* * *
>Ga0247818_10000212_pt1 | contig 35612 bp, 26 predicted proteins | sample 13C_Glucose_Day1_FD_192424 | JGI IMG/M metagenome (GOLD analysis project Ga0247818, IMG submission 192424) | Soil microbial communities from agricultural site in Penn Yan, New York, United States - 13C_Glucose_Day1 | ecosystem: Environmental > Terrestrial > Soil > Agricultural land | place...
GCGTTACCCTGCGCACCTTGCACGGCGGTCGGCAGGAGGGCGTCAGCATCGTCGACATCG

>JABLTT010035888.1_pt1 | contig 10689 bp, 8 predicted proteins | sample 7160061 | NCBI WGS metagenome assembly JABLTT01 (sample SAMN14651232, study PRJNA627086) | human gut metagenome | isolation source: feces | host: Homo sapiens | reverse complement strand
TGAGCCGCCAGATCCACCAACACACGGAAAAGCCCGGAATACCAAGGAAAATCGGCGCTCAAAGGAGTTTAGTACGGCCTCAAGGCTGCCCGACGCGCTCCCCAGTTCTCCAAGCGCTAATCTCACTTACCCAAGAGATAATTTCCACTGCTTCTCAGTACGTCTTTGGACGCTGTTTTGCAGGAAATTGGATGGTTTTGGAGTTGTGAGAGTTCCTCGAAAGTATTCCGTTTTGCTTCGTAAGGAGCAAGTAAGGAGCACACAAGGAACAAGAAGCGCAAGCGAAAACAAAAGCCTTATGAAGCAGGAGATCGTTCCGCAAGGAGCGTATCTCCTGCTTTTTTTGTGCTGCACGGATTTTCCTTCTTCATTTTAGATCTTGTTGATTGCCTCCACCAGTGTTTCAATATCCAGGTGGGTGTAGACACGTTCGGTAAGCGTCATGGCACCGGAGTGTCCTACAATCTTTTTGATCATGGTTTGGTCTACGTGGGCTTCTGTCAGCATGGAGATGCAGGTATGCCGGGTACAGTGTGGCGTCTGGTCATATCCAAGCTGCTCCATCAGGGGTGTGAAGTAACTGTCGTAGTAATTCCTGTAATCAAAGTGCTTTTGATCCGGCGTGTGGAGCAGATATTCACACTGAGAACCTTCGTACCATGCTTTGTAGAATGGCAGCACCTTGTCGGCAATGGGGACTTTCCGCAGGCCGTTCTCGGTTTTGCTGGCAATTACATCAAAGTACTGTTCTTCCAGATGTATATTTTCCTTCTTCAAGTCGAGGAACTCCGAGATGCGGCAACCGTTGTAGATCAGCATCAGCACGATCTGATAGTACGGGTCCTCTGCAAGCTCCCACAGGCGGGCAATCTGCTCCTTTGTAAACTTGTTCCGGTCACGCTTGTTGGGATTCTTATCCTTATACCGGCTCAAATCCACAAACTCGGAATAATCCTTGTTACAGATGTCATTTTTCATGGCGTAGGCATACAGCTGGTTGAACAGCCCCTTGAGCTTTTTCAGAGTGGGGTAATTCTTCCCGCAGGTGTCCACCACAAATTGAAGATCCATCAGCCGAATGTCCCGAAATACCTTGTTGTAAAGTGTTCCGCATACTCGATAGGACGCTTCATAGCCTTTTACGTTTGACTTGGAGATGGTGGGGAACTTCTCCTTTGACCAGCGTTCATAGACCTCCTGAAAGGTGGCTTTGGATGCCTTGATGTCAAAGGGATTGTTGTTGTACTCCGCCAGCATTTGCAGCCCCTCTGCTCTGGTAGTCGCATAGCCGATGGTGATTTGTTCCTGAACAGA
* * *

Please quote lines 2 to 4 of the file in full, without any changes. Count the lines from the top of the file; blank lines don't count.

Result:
GCGTTACCCTGCGCACCTTGCACGGCGGTCGGCAGGAGGGCGTCAGCATCGTCGACATCG

>JABLTT010035888.1_pt1 | contig 10689 bp, 8 predicted proteins | sample 7160061 | NCBI WGS metagenome assembly JABLTT01 (sample SAMN14651232, study PRJNA627086) | human gut metagenome | isolation source: feces | host: Homo sapiens | reverse complement strand
TGAGCCGCCAGATCCACCAACACACGGAAAAGCCCGGAATACCAAGGAAAATCGGCGCTCAAAGGAGTTTAGTACGGCCTCAAGGCTGCCCGACGCGCTCCCCAGTTCTCCAAGCGCTAATCTCACTTACCCAAGAGATAATTTCCACTGCTTCTCAGTACGTCTTTGGACGCTGTTTTGCAGGAAATTGGATGGTTTTGGAGTTGTGAGAGTTCCTCGAAAGTATTCCGTTTTGCTTCGTAAGGAGCAAGTAAGGAGCACACAAGGAACAAGAAGCGCAAGCGAAAACAAAAGCCTTATGAAGCAGGAGATCGTTCCGCAAGGAGCGTATCTCCTGCTTTTTTTGTGCTGCACGGATTTTCCTTCTTCATTTTAGATCTTGTTGATTGCCTCCACCAGTGTTTCAATATCCAGGTGGGTGTAGACACGTTCGGTAAGCGTCATGGCACCGGAGTGTCCTACAATCTTTTTGATCATGGTTTGGTCTACGTGGGCTTCTGTCAGCATGGAGATGCAGGTATGCCGGGTACAGTGTGGCGTCTGGTCATATCCAAGCTGCTCCATCAGGGGTGTGAAGTAACTGTCGTAGTAATTCCTGTAATCAAAGTGCTTTTGATCCGGCGTGTGGAGCAGATATTCACACTGAGAACCTTCGTACCATGCTTTGTAGAATGGCAGCACCTTGTCGGCAATGGGGACTTTCCGCAGGCCGTTCTCGGTTTTGCTGGCAATTACATCAAAGTACTGTTCTTCCAGATGTATATTTTCCTTCTTCAAGTCGAGGAACTCCGAGATGCGGCAACCGTTGTAGATCAGCATCAGCACGATCTGATAGTACGGGTCCTCTGCAAGCTCCCACAGGCGGGCAATCTGCTCCTTTGTAAACTTGTTCCGGTCACGCTTGTTGGGATTCTTATCCTTATACCGGCTCAAATCCACAAACTCGGAATAATCCTTGTTACAGATGTCATTTTTCATGGCGTAGGCATACAGCTGGTTGAACAGCCCCTTGAGCTTTTTCAGAGTGGGGTAATTCTTCCCGCAGGTGTCCACCACAAATTGAAGATCCATCAGCCGAATGTCCCGAAATACCTTGTTGTAAAGTGTTCCGCATACTCGATAGGACGCTTCATAGCCTTTTACGTTTGACTTGGAGATGGTGGGGAACTTCTCCTTTGACCAGCGTTCATAGACCTCCTGAAAGGTGGCTTTGGATGCCTTGATGTCAAAGGGATTGTTGTTGTACTCCGCCAGCATTTGCAGCCCCTCTGCTCTGGTAGTCGCATAGCCGATGGTGATTTGTTCCTGAACAGA